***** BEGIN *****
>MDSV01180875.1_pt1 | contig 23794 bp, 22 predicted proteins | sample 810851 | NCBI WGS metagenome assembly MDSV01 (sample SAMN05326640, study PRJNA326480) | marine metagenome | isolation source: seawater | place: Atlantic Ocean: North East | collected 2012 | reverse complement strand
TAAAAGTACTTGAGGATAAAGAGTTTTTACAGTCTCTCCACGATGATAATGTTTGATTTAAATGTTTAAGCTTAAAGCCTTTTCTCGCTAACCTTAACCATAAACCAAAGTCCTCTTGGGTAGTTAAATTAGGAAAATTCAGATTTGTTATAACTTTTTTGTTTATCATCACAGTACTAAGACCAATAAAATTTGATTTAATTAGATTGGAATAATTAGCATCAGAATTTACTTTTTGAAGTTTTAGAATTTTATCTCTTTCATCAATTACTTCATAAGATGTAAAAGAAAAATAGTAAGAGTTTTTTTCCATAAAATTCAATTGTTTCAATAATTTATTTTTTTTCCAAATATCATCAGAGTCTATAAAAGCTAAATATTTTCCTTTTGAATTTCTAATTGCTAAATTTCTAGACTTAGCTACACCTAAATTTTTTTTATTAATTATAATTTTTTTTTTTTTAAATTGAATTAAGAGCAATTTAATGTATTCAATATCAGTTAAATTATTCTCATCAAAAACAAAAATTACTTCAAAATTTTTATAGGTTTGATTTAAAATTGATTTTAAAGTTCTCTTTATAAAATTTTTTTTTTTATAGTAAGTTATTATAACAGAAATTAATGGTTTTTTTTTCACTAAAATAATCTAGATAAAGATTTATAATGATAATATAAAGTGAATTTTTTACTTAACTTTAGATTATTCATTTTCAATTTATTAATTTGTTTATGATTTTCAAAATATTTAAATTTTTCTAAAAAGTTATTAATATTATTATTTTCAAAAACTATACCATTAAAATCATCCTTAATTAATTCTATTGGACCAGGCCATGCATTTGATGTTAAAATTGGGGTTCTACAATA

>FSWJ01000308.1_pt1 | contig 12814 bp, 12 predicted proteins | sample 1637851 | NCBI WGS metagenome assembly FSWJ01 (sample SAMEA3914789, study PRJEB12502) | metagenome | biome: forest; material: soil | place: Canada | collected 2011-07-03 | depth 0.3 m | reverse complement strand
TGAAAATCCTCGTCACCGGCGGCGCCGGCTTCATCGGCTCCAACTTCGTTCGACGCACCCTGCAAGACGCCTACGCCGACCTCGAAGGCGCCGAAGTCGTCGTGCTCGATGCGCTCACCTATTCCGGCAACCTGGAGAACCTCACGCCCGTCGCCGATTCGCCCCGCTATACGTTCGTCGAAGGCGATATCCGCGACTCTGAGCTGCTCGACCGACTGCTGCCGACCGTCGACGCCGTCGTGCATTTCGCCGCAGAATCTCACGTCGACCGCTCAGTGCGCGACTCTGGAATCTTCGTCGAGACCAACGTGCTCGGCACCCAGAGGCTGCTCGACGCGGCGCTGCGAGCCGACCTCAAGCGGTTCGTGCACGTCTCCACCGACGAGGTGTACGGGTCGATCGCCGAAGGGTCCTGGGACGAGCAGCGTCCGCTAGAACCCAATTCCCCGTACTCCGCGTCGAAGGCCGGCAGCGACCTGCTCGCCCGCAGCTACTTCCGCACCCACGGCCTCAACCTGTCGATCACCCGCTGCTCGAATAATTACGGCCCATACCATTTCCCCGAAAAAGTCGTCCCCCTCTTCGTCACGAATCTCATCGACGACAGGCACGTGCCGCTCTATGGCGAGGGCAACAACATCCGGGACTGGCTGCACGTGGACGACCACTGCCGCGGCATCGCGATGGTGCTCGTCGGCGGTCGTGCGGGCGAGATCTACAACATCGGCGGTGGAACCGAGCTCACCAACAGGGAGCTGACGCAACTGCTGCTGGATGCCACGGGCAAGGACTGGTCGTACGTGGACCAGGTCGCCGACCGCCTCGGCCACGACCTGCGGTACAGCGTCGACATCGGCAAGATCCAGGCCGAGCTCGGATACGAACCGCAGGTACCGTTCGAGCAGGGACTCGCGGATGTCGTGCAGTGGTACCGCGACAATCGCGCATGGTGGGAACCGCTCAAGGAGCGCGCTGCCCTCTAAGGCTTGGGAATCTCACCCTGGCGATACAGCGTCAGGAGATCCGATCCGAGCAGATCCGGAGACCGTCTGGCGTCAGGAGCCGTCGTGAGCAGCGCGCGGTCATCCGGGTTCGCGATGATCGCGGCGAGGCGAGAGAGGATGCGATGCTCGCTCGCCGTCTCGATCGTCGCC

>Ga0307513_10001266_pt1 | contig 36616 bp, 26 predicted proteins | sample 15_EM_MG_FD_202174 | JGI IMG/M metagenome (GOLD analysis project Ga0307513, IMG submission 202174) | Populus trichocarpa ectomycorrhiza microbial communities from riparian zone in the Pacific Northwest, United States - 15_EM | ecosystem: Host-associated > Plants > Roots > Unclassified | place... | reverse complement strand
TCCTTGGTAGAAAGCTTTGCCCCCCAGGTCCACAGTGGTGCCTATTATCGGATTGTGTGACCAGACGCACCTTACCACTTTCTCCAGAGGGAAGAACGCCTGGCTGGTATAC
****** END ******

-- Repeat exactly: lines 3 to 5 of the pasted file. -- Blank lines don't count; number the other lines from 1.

>FSWJ01000308.1_pt1 | contig 12814 bp, 12 predicted proteins | sample 1637851 | NCBI WGS metagenome assembly FSWJ01 (sample SAMEA3914789, study PRJEB12502) | metagenome | biome: forest; material: soil | place: Canada | collected 2011-07-03 | depth 0.3 m | reverse complement strand
TGAAAATCCTCGTCACCGGCGGCGCCGGCTTCATCGGCTCCAACTTCGTTCGACGCACCCTGCAAGACGCCTACGCCGACCTCGAAGGCGCCGAAGTCGTCGTGCTCGATGCGCTCACCTATTCCGGCAACCTGGAGAACCTCACGCCCGTCGCCGATTCGCCCCGCTATACGTTCGTCGAAGGCGATATCCGCGACTCTGAGCTGCTCGACCGACTGCTGCCGACCGTCGACGCCGTCGTGCATTTCGCCGCAGAATCTCACGTCGACCGCTCAGTGCGCGACTCTGGAATCTTCGTCGAGACCAACGTGCTCGGCACCCAGAGGCTGCTCGACGCGGCGCTGCGAGCCGACCTCAAGCGGTTCGTGCACGTCTCCACCGACGAGGTGTACGGGTCGATCGCCGAAGGGTCCTGGGACGAGCAGCGTCCGCTAGAACCCAATTCCCCGTACTCCGCGTCGAAGGCCGGCAGCGACCTGCTCGCCCGCAGCTACTTCCGCACCCACGGCCTCAACCTGTCGATCACCCGCTGCTCGAATAATTACGGCCCATACCATTTCCCCGAAAAAGTCGTCCCCCTCTTCGTCACGAATCTCATCGACGACAGGCACGTGCCGCTCTATGGCGAGGGCAACAACATCCGGGACTGGCTGCACGTGGACGACCACTGCCGCGGCATCGCGATGGTGCTCGTCGGCGGTCGTGCGGGCGAGATCTACAACATCGGCGGTGGAACCGAGCTCACCAACAGGGAGCTGACGCAACTGCTGCTGGATGCCACGGGCAAGGACTGGTCGTACGTGGACCAGGTCGCCGACCGCCTCGGCCACGACCTGCGGTACAGCGTCGACATCGGCAAGATCCAGGCCGAGCTCGGATACGAACCGCAGGTACCGTTCGAGCAGGGACTCGCGGATGTCGTGCAGTGGTACCGCGACAATCGCGCATGGTGGGAACCGCTCAAGGAGCGCGCTGCCCTCTAAGGCTTGGGAATCTCACCCTGGCGATACAGCGTCAGGAGATCCGATCCGAGCAGATCCGGAGACCGTCTGGCGTCAGGAGCCGTCGTGAGCAGCGCGCGGTCATCCGGGTTCGCGATGATCGCGGCGAGGCGAGAGAGGATGCGATGCTCGCTCGCCGTCTCGATCGTCGCC

>Ga0307513_10001266_pt1 | contig 36616 bp, 26 predicted proteins | sample 15_EM_MG_FD_202174 | JGI IMG/M metagenome (GOLD analysis project Ga0307513, IMG submission 202174) | Populus trichocarpa ectomycorrhiza microbial communities from riparian zone in the Pacific Northwest, United States - 15_EM | ecosystem: Host-associated > Plants > Roots > Unclassified | place... | reverse complement strand